Authors: Abraham Rodríguez, Jr.

  • Last updated on December 10, 2021

American novelist and short-story writer

Identity: Puerto Rican

Author Works

Long Fiction:

Spidertown, 1993

The Buddha Book, 2001

Short Fiction:

Boy Without a Flag: Tales of the South Bronx, 1992


Abraham Rodríguez (roh-DREE-gehs), Jr., is a contemporary Puerto Rican writer. Having been raised in the Bronx, he writes stories that depict the experiences of “Nuyoricans.” The concept of Nuyorican varies from generation to generation; Puerto Ricans living in New York during the 1950’s experienced life in that city differently than do members of today’s Nuyorican population. However, the struggle of Puerto Ricans, whether on the island of Puerto Rico or on the American mainland, continues to involve issues of culture and identity not easily revealed in the literature of social sciences, fiction, or elsewhere. The issues are generally complex, and work that tells the stories of the Puerto Ricans living in New York is of value both to the community in New York and to the communities of Puerto Rican people on Puerto Rico and throughout the mainland.{$I[A]Rodríguez, Abraham, Jr.}{$I[geo]UNITED STATES;Rodríguez, Abraham, Jr.}{$I[geo]LATINO;Rodríguez, Abraham, Jr.}{$I[tim]1961;Rodríguez, Abraham, Jr.}

Colonization of Borinquén (Puerto Rico’s indigenous name) resulted in cultural conflicts for those whose parents migrated to New York in several waves. Puerto Ricans, although citizens of the United States, find their identities in terms of culture, race, and class recategorized by the establishment in the United States. These categories often conflict with their family and traditional beliefs–hence the conflicts and problems with their sense of self-identification and how to express their identification to two countries. Rodríguez gives voice to that experience.

In Boy Without a Flag, Rodríguez retells the stories he has heard from his father about American imperialism, specifically the conquest of Puerto Rico in 1898. Conscious of this history, the narrator refuses to salute the American flag. In other stories, Rodríguez depicts violence and poverty in barrio life. He uses the language of the streets and the rhythms of the island from which his family comes. Drugs, promiscuity, and other social issues are addressed in his other works. They reveal the intimate knowledge of a man born and raised in New York’s South Bronx. This area is home to people from various ethnic groups, where they live often in poverty but never in a culturally poor environment. Salsa, guns, and early death are all part of Rodríguez’s milieu, and his writing evokes passion underlying the story lines.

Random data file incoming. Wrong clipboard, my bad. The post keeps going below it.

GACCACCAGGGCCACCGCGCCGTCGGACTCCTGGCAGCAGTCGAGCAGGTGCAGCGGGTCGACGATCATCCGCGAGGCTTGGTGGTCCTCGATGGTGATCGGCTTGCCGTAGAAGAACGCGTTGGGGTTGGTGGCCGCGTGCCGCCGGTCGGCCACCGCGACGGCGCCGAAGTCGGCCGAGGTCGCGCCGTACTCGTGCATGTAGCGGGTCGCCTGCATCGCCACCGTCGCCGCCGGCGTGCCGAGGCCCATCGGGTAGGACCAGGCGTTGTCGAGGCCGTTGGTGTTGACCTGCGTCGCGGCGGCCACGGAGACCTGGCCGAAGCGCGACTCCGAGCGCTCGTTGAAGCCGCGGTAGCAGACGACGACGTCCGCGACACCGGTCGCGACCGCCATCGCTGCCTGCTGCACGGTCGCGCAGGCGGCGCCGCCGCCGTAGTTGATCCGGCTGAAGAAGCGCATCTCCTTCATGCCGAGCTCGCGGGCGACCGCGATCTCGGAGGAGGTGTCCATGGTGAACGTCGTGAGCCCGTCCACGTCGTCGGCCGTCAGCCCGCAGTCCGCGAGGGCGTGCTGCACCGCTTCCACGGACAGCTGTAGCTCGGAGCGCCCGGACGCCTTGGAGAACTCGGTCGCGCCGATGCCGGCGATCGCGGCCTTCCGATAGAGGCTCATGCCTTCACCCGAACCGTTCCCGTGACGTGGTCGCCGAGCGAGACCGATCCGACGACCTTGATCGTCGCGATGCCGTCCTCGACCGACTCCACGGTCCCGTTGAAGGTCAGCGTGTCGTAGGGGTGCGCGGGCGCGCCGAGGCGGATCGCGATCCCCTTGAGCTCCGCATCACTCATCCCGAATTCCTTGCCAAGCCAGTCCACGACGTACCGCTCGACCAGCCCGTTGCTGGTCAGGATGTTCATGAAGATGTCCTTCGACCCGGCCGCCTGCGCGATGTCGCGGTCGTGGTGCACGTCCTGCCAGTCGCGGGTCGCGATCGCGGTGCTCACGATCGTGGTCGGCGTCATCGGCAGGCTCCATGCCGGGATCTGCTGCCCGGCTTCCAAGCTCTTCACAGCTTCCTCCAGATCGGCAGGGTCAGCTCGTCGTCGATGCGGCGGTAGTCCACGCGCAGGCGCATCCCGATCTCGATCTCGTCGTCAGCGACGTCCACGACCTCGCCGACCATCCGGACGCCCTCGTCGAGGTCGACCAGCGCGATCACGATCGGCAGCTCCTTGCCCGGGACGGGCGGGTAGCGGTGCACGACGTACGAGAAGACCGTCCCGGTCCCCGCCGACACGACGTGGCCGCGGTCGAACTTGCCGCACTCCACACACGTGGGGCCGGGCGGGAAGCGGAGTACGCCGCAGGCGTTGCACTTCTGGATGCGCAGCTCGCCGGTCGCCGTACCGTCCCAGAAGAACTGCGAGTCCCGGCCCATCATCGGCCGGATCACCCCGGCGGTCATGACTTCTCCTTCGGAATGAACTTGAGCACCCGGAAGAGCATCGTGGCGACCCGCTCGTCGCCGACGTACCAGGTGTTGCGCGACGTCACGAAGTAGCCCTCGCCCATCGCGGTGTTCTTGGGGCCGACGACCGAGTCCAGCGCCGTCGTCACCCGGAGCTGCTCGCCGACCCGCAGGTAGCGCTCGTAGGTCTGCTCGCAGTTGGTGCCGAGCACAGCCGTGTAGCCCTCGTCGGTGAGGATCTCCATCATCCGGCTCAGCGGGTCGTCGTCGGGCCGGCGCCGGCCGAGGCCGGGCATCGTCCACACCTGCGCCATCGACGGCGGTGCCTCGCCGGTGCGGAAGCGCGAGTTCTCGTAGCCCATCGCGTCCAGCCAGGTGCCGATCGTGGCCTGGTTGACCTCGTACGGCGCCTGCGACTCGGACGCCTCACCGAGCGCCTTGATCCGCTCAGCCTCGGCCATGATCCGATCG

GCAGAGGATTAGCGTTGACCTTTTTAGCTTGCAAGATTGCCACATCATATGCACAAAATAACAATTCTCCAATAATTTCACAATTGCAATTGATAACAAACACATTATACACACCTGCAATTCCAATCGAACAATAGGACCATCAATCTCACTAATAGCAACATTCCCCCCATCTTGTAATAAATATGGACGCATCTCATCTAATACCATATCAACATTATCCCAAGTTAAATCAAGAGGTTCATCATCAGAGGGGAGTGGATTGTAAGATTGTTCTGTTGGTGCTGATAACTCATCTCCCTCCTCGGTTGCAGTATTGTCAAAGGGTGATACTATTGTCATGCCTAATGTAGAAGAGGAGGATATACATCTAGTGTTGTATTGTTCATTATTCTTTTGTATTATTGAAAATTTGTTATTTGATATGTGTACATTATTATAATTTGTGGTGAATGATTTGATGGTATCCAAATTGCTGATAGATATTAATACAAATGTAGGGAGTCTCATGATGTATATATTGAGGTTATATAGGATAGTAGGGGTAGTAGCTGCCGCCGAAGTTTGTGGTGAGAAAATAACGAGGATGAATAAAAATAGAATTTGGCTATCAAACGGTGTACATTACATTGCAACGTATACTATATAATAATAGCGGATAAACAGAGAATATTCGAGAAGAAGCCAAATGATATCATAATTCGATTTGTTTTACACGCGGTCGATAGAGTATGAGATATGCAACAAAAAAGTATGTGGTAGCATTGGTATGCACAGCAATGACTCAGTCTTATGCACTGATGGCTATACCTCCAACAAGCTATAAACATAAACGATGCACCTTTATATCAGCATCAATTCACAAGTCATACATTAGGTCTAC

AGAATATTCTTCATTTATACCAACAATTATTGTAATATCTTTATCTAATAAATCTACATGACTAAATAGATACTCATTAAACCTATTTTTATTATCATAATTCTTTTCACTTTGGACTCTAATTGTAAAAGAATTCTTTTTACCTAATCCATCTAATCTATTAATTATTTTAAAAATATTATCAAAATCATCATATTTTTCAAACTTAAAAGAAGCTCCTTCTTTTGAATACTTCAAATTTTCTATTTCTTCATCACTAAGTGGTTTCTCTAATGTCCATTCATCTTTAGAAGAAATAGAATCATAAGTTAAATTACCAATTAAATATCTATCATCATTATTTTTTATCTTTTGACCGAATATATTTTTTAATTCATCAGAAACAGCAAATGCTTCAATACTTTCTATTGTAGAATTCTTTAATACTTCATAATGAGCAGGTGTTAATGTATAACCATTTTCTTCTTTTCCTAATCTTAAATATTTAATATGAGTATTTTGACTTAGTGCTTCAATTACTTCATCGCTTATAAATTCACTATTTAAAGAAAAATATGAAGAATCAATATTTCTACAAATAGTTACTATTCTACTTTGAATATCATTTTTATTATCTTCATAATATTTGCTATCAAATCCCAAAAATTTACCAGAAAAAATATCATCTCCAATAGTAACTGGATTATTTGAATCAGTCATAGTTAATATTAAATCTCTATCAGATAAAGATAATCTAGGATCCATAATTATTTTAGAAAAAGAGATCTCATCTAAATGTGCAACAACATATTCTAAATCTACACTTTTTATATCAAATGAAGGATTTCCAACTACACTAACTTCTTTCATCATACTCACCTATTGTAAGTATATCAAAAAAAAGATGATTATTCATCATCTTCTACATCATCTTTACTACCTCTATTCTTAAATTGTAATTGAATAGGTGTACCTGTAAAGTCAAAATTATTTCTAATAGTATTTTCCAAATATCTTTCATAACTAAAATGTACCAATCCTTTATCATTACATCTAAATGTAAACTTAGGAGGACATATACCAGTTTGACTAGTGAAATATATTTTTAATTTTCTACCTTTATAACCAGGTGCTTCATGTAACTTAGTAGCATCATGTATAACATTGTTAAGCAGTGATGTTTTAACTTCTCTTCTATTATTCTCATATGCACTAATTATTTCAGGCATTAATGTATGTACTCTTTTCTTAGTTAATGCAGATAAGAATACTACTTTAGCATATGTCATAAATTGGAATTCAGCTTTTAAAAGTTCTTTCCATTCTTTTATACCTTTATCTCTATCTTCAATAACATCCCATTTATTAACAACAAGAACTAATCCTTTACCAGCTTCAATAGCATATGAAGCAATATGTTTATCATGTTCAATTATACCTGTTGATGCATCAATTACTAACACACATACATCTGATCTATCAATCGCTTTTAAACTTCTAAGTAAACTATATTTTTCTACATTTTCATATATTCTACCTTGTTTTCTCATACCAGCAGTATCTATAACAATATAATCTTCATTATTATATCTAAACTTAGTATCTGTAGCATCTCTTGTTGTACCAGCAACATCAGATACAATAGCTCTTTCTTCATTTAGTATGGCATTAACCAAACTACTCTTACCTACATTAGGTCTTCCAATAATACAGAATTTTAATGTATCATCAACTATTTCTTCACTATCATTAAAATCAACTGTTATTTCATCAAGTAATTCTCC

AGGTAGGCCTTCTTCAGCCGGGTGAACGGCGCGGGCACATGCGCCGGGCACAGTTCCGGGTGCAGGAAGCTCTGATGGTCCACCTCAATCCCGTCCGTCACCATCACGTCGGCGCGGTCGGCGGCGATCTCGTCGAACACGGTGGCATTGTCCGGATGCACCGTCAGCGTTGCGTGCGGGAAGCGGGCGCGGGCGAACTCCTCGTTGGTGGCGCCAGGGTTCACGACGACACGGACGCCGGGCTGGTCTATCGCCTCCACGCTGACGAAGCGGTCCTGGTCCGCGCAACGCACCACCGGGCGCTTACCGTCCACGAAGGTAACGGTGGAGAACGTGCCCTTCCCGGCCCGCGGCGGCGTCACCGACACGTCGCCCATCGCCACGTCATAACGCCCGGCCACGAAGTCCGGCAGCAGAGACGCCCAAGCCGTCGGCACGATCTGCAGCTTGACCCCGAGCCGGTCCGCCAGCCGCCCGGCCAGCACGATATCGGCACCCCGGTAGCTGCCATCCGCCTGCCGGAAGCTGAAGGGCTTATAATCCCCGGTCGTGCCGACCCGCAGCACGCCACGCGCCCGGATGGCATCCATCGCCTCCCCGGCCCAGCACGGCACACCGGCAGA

In the novel Spidertown, Rodríguez portrays the life of a young man, Miguel, who works as a drug runner for his friend and “mentor,” Spider. He seems satisfied with the world he lives in until he becomes involved with a beautiful, practical-minded young woman. He then he sees the lack of substance to his life and realizes he must make some choices. Comments about this work praise Rodríguez’s use of language, the pacing of the story, and the realism of the lives portrayed. It is a portrait of poor, urban Puerto Rican lives.

In 1993 Rodríguez earned The New York Times Notable Book of the Year award for Boy Without a Flag. He also won the 1995 American Book Award for Spidertown, which was also published in British, Dutch, German, and Spanish editions. In conjunction with Scan/LaGuardia and the National Book Foundation’s donation of copies of Boy Without a Flag, Rodríguez conducted a workshop for youths and others at Scan/LaGuardia Memorial House in East Harlem, New York, in the spring of 2001. His works have appeared in anthologies and literary magazines including Boricuas, Growing up Puerto Rican, Story, Best Stories from New Writers, The Chattahoochee Review, and Alternative Fiction and Poetry.

Rodríguez received a grant from the New York Foundation for the Arts in 2000, and he served as a literary panel member on the New York State Council of the Arts. His involvement with both the literary foundation and the Scan/LaGuardia Memorial House demonstrates his commitment to his community and to his art. In 2001, he wrote the narration for a film called Chenrezi Vision and started an East Coast small press named Art Bridge.

BibliographyFlores, Juan. From Bomba to Hip-Hop: Puerto Rican Culture and the Latino Identity. New York: Columbia University Press, 2000. Flores investigates the historical experience of Puerto Ricans in New York. Includes a discussion of Nuyorican literature.Hernandez, Carmen Dolores. Puerto Rican Voices in English: Interviews with Writers. Westport, Conn.: Praeger, 1997. This book of fourteen interviews includes a lengthy one with Rodríguez.
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